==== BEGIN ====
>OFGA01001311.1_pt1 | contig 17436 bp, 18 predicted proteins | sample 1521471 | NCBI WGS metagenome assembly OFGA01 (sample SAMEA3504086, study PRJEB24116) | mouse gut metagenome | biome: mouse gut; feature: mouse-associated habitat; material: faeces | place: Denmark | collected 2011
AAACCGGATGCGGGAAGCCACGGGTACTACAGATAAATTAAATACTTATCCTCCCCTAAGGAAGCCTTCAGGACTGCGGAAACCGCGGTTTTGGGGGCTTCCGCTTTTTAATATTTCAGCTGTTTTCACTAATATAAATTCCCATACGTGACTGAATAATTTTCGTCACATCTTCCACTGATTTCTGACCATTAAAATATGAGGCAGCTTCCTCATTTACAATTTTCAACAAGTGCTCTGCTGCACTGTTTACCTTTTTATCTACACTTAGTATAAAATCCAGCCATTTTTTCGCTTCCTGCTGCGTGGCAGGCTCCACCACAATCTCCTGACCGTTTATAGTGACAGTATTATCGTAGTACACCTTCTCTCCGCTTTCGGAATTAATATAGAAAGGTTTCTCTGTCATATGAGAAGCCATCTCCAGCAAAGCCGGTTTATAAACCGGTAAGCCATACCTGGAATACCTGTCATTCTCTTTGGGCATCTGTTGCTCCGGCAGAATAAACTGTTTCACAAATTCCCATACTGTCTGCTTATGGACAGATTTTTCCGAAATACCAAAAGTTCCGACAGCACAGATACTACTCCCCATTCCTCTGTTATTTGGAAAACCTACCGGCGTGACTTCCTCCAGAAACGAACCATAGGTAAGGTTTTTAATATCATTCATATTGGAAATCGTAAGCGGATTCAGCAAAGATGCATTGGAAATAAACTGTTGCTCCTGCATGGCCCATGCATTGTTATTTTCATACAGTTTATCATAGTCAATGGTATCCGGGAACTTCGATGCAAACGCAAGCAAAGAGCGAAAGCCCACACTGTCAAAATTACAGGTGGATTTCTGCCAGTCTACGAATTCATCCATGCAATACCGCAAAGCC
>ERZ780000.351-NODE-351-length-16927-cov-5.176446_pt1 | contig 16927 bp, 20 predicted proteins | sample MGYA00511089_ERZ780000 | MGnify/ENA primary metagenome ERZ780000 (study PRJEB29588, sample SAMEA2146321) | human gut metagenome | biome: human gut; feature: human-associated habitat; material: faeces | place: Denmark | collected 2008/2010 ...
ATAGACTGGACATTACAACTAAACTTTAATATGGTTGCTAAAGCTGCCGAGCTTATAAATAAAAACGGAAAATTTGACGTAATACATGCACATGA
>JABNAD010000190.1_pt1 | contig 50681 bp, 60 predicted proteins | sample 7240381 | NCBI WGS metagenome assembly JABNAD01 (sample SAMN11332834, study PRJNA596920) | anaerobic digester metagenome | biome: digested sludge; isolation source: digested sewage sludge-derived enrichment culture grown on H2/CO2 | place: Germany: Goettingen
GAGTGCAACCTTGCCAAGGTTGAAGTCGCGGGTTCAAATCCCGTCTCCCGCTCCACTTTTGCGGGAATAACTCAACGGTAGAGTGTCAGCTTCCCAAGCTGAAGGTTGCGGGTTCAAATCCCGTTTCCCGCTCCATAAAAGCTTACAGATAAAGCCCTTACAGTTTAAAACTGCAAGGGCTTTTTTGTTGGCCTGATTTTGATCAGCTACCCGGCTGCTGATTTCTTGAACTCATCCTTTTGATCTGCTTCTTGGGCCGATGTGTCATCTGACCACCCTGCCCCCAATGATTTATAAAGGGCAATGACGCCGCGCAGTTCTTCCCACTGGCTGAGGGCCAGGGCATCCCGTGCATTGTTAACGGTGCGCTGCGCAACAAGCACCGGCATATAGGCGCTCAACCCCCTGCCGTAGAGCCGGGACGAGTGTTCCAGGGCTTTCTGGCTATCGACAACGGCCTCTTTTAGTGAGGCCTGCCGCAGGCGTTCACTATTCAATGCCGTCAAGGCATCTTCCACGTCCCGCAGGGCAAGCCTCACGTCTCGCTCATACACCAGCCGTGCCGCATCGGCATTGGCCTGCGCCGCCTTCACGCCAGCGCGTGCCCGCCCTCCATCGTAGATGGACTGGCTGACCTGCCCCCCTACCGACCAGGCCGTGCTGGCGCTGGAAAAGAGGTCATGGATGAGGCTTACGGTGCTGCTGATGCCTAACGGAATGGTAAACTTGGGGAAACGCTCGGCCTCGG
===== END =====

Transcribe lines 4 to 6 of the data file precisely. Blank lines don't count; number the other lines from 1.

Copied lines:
ATAGACTGGACATTACAACTAAACTTTAATATGGTTGCTAAAGCTGCCGAGCTTATAAATAAAAACGGAAAATTTGACGTAATACATGCACATGA
>JABNAD010000190.1_pt1 | contig 50681 bp, 60 predicted proteins | sample 7240381 | NCBI WGS metagenome assembly JABNAD01 (sample SAMN11332834, study PRJNA596920) | anaerobic digester metagenome | biome: digested sludge; isolation source: digested sewage sludge-derived enrichment culture grown on H2/CO2 | place: Germany: Goettingen
GAGTGCAACCTTGCCAAGGTTGAAGTCGCGGGTTCAAATCCCGTCTCCCGCTCCACTTTTGCGGGAATAACTCAACGGTAGAGTGTCAGCTTCCCAAGCTGAAGGTTGCGGGTTCAAATCCCGTTTCCCGCTCCATAAAAGCTTACAGATAAAGCCCTTACAGTTTAAAACTGCAAGGGCTTTTTTGTTGGCCTGATTTTGATCAGCTACCCGGCTGCTGATTTCTTGAACTCATCCTTTTGATCTGCTTCTTGGGCCGATGTGTCATCTGACCACCCTGCCCCCAATGATTTATAAAGGGCAATGACGCCGCGCAGTTCTTCCCACTGGCTGAGGGCCAGGGCATCCCGTGCATTGTTAACGGTGCGCTGCGCAACAAGCACCGGCATATAGGCGCTCAACCCCCTGCCGTAGAGCCGGGACGAGTGTTCCAGGGCTTTCTGGCTATCGACAACGGCCTCTTTTAGTGAGGCCTGCCGCAGGCGTTCACTATTCAATGCCGTCAAGGCATCTTCCACGTCCCGCAGGGCAAGCCTCACGTCTCGCTCATACACCAGCCGTGCCGCATCGGCATTGGCCTGCGCCGCCTTCACGCCAGCGCGTGCCCGCCCTCCATCGTAGATGGACTGGCTGACCTGCCCCCCTACCGACCAGGCCGTGCTGGCGCTGGAAAAGAGGTCATGGATGAGGCTTACGGTGCTGCTGATGCCTAACGGAATGGTAAACTTGGGGAAACGCTCGGCCTCGG